by Wendy Gordon
Way to go, Mr. President! You had the beautiful commemorative invitations to the Inauguration printed on FSC certified and 100 percent recycled paper. You hadn’t taken office yet and already you were setting a great example of appreciation and respect for our planet’s natural resources.
Processing paper from virgin timber is tough on the environment. Clear cutting can destroy wildlife habitat and increases erosion and sedimentation of streams. The cut wood is then ground, pressed, dried and chlorine bleached, producing over 1,000 different organochlorines, including the carcinogen dioxin, and mercury. The process also requires large amounts of energy and contributes as much as 9 percent of total manufacturing carbon emissions in the U.S. At the other end of its lifecycle, much of the paper we buy ends up in landfills.
The good news is paper recycling in the U.S. is on the rise, and choosing the right paper for your kitchen, bathroom or home office can help save forests and conserve energy, too. A ton of recycled paper saves 3,000 to 4,000 kilowatt-hours of electricity compared with producing a ton of virgin-fiber paper.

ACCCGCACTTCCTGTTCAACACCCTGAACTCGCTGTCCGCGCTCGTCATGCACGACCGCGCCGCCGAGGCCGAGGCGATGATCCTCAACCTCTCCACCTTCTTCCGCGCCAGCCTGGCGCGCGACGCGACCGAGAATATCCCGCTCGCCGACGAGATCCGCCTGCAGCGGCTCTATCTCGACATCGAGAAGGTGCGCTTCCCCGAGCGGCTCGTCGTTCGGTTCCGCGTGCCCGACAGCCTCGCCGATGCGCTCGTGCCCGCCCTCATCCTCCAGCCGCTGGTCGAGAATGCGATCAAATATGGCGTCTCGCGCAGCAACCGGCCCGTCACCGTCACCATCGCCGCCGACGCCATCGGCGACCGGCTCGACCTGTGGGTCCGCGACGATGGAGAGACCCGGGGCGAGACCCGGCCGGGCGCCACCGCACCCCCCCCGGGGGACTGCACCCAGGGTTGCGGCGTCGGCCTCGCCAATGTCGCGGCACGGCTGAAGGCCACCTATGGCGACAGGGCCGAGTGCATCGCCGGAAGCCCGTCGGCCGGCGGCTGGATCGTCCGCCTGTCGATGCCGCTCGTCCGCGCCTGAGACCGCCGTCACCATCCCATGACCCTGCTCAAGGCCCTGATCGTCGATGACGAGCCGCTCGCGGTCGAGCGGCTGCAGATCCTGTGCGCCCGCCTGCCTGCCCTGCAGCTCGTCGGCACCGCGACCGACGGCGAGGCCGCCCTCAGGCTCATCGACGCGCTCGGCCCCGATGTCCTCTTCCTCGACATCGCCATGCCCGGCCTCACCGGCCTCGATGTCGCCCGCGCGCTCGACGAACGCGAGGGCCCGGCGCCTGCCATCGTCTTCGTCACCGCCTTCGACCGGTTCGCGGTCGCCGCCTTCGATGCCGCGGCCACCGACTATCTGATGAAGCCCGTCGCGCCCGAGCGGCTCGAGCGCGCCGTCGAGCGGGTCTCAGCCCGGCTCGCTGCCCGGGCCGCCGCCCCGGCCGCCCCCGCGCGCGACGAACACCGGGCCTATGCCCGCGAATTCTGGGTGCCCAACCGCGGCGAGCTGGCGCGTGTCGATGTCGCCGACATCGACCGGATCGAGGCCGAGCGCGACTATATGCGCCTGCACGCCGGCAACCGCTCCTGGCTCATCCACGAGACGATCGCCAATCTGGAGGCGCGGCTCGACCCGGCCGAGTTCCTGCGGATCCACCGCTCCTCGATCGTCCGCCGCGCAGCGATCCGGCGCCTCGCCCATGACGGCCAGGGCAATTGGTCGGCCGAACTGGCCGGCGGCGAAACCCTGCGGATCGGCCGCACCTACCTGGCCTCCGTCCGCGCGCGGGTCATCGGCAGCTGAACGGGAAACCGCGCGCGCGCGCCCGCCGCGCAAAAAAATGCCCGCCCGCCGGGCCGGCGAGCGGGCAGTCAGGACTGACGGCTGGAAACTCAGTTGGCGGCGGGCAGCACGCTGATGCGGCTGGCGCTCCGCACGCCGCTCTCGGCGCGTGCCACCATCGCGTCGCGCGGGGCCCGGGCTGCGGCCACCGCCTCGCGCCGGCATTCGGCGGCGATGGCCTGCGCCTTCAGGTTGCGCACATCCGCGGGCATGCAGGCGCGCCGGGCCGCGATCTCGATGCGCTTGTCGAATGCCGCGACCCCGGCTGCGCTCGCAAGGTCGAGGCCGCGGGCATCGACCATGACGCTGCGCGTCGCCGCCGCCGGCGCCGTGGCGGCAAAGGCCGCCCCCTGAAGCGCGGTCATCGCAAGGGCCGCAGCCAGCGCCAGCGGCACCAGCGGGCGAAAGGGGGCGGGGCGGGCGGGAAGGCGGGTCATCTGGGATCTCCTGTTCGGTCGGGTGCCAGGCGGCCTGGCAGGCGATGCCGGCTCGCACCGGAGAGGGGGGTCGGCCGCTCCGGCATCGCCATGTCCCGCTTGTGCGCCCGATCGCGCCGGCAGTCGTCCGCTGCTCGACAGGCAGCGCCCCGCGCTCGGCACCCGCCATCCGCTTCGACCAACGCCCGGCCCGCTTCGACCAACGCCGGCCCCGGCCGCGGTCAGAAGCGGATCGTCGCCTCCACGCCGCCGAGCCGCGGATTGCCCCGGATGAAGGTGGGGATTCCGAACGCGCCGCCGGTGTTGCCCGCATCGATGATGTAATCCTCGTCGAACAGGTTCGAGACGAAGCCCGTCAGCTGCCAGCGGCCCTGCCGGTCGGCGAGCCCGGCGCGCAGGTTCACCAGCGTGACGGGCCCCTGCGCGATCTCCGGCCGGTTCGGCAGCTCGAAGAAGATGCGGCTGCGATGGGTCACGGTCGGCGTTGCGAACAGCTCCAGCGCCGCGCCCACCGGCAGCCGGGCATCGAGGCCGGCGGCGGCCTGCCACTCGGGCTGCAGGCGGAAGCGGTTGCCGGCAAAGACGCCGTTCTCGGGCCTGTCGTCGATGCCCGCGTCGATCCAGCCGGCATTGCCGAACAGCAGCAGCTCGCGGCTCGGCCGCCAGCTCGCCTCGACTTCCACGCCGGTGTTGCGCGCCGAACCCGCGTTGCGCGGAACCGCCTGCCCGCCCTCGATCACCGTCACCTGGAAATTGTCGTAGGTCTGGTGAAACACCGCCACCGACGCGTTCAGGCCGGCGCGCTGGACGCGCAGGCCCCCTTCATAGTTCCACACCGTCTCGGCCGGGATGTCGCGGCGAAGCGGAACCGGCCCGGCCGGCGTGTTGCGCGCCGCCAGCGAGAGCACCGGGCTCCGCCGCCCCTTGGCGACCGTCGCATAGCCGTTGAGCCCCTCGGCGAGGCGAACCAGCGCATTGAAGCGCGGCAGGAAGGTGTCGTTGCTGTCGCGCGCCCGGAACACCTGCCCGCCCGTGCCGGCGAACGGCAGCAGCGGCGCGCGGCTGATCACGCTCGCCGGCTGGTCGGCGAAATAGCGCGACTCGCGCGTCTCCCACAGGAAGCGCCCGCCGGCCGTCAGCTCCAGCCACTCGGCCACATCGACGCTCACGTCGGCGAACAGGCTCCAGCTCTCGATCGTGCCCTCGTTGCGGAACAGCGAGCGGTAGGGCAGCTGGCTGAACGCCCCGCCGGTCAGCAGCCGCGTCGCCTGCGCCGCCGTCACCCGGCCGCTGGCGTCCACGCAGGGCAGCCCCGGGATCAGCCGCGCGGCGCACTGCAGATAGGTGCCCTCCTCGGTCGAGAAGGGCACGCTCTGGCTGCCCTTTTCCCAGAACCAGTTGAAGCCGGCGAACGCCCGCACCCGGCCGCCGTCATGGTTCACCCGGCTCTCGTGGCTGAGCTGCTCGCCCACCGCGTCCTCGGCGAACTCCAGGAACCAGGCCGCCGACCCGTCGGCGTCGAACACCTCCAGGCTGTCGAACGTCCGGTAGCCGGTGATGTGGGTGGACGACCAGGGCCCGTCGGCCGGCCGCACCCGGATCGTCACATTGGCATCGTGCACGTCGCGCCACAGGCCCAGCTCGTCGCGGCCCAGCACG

And it’s now widely available. You can find high-content recycled paper in most office supply stores, including giants like Staples and Office Depot. Do pay attention to the labels and choose paper that’s processed chlorine free (PCF) and with a high post-consumer waste (PCW) content–up to 100 percent. Green Guide recommends Mohawk’s white Option and colored Via fine papers, made with 100 percent PCW using renewable wind energy ($22-$25/200 sheets; www.mohawkpaper.com, 800-843-6455) and Neenah Paper’s Environment and Classic writing and printing papers ($21.95-$26.95/250 sheets; www.neenahpaper.com, 888-558-5061) and Wausau’s Exact Eco 100 copy paper ($4/500 sheets; www.wausaupapers.com) are both 100 percent PCW and PCF.
Of course, reducing use is best. As a technically savvy President, you will appreciate the many simple ways to dramatically reduce office paper use altogether: Make sure everyone at home and in the office chooses the double-sided printing option on their printers, uses the blank side of scrap paper for printing drafts and distributes as many documents electronically as possible.
Cut back on paper in the kitchen as well by using cloth towels and napkins instead. But if you want to keep a roll of paper towels on hand for real messes, consider Marcal Paper’s PCF paper towels, over 60 percent PCW, which can be found in stores nationwide ($2.99/3-pack; www.marcalpaper.com, 201-796-4000). For bathroom and facial tissue, try Cascade’s North River PCF with 80 percent PCW (from $1.39; www.cascades.com; 819-363-5100). Whole Foods’ store brand 365 Everyday Value toilet paper, napkins and paper towels are all PCF and up to 95 percent PCW ($1.69-$2.99/pack; www.wholefoodsmarket.com).